What’s so good about a writer’s critique group?

A writer’s critique group meets on a regular basis to share information about the writer’s craft and the writing business. Members share resources, marketing information, sales and rejections, editor, agent, and business info, as well as their precious manuscripts.

At its best, a critique group “feeds” its writers. A writer’s group offers support and encouragement. In a critique group, writers listen to each other’s manuscripts with respect and consideration, making sure all members get a chance to share. Some groups read manuscripts aloud during the meetings, offering immediate feedback; others read manuscripts ahead and share written critiques at the meeting.

Writers present thoughtful evaluations of each manuscript, giving helpful, kind and honest feedback without being overwhelming; offering suggestions for improvement without trying to rewrite the manuscript. What might an evaluation include?: A report on places where one wants to know more; feelings that occur inside as the manuscript is read; images and phrases that stick.

I have been a member of a children’s writer’s group for over 10 years. Members of my group write picture books, children’s poetry, middle grade fiction and nonfiction, YA fiction and nonfiction. Consistently, our group is generous with its idea-sharing and support. Everyone offers heartfelt suggestions and everyone wishes success for all members.  Because each member has a unique perspective to offer and a special area of interest/expertise, my writing has become stronger. I have learned to trust and evaluate the feedback—when to use it and when not.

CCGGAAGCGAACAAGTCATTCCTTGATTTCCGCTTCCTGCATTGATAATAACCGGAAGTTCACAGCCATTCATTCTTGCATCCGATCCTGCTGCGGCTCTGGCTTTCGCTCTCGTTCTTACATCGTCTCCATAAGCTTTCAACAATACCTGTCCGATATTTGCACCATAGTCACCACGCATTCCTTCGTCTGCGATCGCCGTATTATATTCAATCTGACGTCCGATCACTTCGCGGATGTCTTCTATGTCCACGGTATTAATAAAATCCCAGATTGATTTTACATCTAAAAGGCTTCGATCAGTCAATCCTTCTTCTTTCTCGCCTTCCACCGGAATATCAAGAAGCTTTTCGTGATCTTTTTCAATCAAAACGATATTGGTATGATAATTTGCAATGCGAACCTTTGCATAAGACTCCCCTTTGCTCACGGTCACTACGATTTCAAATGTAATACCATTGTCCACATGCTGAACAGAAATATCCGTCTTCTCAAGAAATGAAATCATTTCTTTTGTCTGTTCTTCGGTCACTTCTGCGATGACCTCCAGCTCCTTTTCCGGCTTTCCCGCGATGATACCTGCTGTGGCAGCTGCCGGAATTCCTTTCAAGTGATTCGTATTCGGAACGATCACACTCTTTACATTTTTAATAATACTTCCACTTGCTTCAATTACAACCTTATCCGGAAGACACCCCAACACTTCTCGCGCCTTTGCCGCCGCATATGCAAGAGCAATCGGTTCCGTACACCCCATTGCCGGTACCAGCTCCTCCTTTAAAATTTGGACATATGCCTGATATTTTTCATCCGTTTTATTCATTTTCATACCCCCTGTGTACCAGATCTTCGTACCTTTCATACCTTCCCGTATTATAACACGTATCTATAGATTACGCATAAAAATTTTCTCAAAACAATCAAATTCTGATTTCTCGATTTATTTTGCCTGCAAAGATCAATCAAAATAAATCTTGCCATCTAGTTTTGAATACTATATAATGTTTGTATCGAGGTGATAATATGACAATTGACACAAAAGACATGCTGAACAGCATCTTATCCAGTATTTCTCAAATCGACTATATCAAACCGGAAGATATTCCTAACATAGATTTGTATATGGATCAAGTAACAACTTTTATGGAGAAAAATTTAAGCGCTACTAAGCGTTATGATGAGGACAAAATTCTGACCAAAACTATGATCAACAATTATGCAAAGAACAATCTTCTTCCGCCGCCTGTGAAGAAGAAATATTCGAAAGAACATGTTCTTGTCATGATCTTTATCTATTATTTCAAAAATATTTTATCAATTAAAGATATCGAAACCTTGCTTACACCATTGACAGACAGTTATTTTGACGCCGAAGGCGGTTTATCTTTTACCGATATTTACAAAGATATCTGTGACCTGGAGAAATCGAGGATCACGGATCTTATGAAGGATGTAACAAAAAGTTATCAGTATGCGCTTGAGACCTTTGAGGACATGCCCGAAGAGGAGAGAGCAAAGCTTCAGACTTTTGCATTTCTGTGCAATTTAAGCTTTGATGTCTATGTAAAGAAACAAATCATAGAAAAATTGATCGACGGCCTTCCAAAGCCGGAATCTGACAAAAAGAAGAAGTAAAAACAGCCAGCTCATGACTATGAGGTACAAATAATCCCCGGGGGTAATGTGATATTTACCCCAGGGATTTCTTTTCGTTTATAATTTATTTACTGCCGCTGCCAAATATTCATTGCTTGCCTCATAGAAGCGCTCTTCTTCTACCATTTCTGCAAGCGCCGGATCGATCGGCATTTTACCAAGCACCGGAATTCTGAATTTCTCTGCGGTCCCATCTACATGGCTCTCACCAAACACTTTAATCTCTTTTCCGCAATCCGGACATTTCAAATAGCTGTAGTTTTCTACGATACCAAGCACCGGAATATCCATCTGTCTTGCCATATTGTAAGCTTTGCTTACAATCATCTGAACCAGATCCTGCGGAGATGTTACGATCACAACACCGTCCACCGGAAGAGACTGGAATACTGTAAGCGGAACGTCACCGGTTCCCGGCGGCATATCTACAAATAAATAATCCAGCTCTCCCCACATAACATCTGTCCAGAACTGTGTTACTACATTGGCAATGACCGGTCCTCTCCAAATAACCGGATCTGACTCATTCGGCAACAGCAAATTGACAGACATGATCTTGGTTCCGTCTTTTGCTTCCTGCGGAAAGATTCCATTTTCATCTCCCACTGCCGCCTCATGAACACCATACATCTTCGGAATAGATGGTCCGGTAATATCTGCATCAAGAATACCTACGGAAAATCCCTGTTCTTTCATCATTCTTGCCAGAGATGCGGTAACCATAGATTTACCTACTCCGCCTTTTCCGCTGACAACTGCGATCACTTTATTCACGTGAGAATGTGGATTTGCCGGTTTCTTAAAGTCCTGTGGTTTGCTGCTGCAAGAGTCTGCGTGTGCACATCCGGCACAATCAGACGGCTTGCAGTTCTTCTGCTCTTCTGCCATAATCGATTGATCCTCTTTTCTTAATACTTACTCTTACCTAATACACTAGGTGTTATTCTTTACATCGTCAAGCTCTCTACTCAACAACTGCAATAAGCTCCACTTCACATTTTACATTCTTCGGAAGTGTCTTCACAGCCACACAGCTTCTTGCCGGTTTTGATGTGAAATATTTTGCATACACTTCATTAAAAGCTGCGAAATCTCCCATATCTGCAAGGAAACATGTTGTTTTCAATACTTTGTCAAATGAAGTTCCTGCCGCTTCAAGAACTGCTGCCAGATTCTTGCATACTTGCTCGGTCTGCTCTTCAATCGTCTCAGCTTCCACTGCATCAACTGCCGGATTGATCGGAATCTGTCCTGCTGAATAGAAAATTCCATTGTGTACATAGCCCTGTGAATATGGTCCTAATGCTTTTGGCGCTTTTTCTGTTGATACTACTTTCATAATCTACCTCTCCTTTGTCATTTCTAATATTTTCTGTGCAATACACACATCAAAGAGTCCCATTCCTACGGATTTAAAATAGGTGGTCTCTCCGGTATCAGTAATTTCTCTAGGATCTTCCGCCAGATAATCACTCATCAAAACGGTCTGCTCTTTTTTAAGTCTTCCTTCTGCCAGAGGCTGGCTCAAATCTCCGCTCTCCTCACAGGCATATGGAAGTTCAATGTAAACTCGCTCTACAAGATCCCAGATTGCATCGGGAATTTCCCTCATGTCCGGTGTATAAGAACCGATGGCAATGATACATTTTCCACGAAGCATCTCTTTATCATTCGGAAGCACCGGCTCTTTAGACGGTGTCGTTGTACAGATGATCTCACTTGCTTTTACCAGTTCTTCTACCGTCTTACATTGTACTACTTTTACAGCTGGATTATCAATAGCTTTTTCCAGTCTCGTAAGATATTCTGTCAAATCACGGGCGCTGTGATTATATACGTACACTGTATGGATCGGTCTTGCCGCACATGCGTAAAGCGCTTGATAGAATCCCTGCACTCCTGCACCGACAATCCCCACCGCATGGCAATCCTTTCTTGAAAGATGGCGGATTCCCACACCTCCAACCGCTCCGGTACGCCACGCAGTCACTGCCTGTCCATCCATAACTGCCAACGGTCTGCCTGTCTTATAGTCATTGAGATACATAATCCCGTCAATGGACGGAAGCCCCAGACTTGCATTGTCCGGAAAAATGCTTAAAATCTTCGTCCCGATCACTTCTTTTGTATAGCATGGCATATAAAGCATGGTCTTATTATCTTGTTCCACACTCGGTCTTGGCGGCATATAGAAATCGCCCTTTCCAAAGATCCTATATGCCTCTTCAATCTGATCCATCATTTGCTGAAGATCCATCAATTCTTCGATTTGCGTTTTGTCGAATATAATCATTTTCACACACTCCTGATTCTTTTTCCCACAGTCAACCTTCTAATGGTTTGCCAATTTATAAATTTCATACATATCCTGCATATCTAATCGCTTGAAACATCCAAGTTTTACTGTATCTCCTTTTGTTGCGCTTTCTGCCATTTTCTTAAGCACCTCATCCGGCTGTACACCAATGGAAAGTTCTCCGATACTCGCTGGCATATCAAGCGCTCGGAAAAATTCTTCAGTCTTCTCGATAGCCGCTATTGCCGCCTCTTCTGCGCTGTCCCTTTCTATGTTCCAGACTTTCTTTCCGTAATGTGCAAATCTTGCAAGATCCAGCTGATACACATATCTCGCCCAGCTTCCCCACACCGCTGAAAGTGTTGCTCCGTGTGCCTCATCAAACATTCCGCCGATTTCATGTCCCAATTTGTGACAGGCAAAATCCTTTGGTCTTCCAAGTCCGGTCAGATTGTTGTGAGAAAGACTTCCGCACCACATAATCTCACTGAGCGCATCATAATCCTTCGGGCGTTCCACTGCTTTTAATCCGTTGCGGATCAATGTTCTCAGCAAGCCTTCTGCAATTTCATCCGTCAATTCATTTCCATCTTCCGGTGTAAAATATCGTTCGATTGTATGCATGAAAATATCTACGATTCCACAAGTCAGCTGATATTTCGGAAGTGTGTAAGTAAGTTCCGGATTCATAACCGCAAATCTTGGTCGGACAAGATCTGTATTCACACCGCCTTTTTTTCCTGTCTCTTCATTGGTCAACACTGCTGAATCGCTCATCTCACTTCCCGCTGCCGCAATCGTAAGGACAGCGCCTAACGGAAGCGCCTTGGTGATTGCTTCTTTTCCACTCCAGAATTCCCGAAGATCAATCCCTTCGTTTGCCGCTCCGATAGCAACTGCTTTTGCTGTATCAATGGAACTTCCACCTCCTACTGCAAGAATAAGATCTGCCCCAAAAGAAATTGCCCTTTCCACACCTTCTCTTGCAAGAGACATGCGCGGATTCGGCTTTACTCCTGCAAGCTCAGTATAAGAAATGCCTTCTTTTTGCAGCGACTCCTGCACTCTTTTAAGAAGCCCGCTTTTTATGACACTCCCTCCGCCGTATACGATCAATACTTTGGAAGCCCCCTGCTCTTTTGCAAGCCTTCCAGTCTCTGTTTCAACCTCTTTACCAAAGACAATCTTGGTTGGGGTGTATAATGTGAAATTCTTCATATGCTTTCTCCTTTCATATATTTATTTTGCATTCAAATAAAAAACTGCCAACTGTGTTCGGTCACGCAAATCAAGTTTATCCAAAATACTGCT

On our way to the cabin!

Sharing our writing means we have also shared some of the deepest places of our inner lives. We have forged a special bond. Magically, my writer’s critique group recently spent five days together on a “writer’s retreat”, clicking computer keys from dawn till dusk (see previous post “Writer’s Group Retreat”).

Tragically, one of our members suffered a massive brain stem stroke two weeks following our retreat. She is now on life support with a slim chance of recovery. We are grieving the loss of our group-mate and friend—Elaine Marie Alphin, writer and “critiquer” extraordinaire.

Elaine Marie Alphin

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About Sandra Brug Children's Author

Children's writer, poet, and children's librarian.
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One Response to What’s so good about a writer’s critique group?

  1. We do have magic don’t we? I can’t tell you how much our writers group has influenced and helped me. What a gift!

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